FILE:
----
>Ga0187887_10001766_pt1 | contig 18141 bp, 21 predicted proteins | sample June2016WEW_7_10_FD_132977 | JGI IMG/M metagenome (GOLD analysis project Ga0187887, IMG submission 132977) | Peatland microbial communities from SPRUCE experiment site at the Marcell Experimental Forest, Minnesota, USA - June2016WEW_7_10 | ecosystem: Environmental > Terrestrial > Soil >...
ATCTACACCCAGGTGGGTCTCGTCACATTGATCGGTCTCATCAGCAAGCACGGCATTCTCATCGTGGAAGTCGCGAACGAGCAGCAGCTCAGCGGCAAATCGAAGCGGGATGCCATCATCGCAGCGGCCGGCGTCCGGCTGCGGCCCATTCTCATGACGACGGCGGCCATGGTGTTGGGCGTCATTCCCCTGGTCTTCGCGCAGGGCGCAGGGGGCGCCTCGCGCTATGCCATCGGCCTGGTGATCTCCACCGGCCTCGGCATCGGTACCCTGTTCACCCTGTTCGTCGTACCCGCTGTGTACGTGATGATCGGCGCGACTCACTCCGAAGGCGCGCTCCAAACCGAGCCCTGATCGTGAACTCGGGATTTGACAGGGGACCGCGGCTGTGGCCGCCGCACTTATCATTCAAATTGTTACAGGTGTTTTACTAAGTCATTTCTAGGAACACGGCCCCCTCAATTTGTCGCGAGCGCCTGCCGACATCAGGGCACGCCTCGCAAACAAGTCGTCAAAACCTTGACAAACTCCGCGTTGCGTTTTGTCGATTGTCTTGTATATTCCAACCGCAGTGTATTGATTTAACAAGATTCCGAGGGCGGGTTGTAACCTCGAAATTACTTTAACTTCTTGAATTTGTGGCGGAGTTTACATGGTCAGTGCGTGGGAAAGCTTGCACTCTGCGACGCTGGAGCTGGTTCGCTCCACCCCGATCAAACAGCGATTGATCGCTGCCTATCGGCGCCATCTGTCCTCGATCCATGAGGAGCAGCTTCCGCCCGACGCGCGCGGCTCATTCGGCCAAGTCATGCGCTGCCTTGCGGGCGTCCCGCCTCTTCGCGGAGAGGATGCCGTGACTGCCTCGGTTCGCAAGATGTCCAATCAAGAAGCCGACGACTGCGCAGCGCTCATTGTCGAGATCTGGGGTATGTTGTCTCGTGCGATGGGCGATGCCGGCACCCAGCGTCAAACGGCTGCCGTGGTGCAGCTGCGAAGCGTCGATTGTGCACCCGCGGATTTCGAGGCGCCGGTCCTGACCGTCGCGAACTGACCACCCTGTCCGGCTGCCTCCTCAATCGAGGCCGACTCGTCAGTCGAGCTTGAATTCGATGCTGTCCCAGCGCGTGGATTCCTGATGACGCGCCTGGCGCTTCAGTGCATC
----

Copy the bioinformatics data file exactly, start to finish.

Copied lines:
>Ga0187887_10001766_pt1 | contig 18141 bp, 21 predicted proteins | sample June2016WEW_7_10_FD_132977 | JGI IMG/M metagenome (GOLD analysis project Ga0187887, IMG submission 132977) | Peatland microbial communities from SPRUCE experiment site at the Marcell Experimental Forest, Minnesota, USA - June2016WEW_7_10 | ecosystem: Environmental > Terrestrial > Soil >...
ATCTACACCCAGGTGGGTCTCGTCACATTGATCGGTCTCATCAGCAAGCACGGCATTCTCATCGTGGAAGTCGCGAACGAGCAGCAGCTCAGCGGCAAATCGAAGCGGGATGCCATCATCGCAGCGGCCGGCGTCCGGCTGCGGCCCATTCTCATGACGACGGCGGCCATGGTGTTGGGCGTCATTCCCCTGGTCTTCGCGCAGGGCGCAGGGGGCGCCTCGCGCTATGCCATCGGCCTGGTGATCTCCACCGGCCTCGGCATCGGTACCCTGTTCACCCTGTTCGTCGTACCCGCTGTGTACGTGATGATCGGCGCGACTCACTCCGAAGGCGCGCTCCAAACCGAGCCCTGATCGTGAACTCGGGATTTGACAGGGGACCGCGGCTGTGGCCGCCGCACTTATCATTCAAATTGTTACAGGTGTTTTACTAAGTCATTTCTAGGAACACGGCCCCCTCAATTTGTCGCGAGCGCCTGCCGACATCAGGGCACGCCTCGCAAACAAGTCGTCAAAACCTTGACAAACTCCGCGTTGCGTTTTGTCGATTGTCTTGTATATTCCAACCGCAGTGTATTGATTTAACAAGATTCCGAGGGCGGGTTGTAACCTCGAAATTACTTTAACTTCTTGAATTTGTGGCGGAGTTTACATGGTCAGTGCGTGGGAAAGCTTGCACTCTGCGACGCTGGAGCTGGTTCGCTCCACCCCGATCAAACAGCGATTGATCGCTGCCTATCGGCGCCATCTGTCCTCGATCCATGAGGAGCAGCTTCCGCCCGACGCGCGCGGCTCATTCGGCCAAGTCATGCGCTGCCTTGCGGGCGTCCCGCCTCTTCGCGGAGAGGATGCCGTGACTGCCTCGGTTCGCAAGATGTCCAATCAAGAAGCCGACGACTGCGCAGCGCTCATTGTCGAGATCTGGGGTATGTTGTCTCGTGCGATGGGCGATGCCGGCACCCAGCGTCAAACGGCTGCCGTGGTGCAGCTGCGAAGCGTCGATTGTGCACCCGCGGATTTCGAGGCGCCGGTCCTGACCGTCGCGAACTGACCACCCTGTCCGGCTGCCTCCTCAATCGAGGCCGACTCGTCAGTCGAGCTTGAATTCGATGCTGTCCCAGCGCGTGGATTCCTGATGACGCGCCTGGCGCTTCAGTGCATC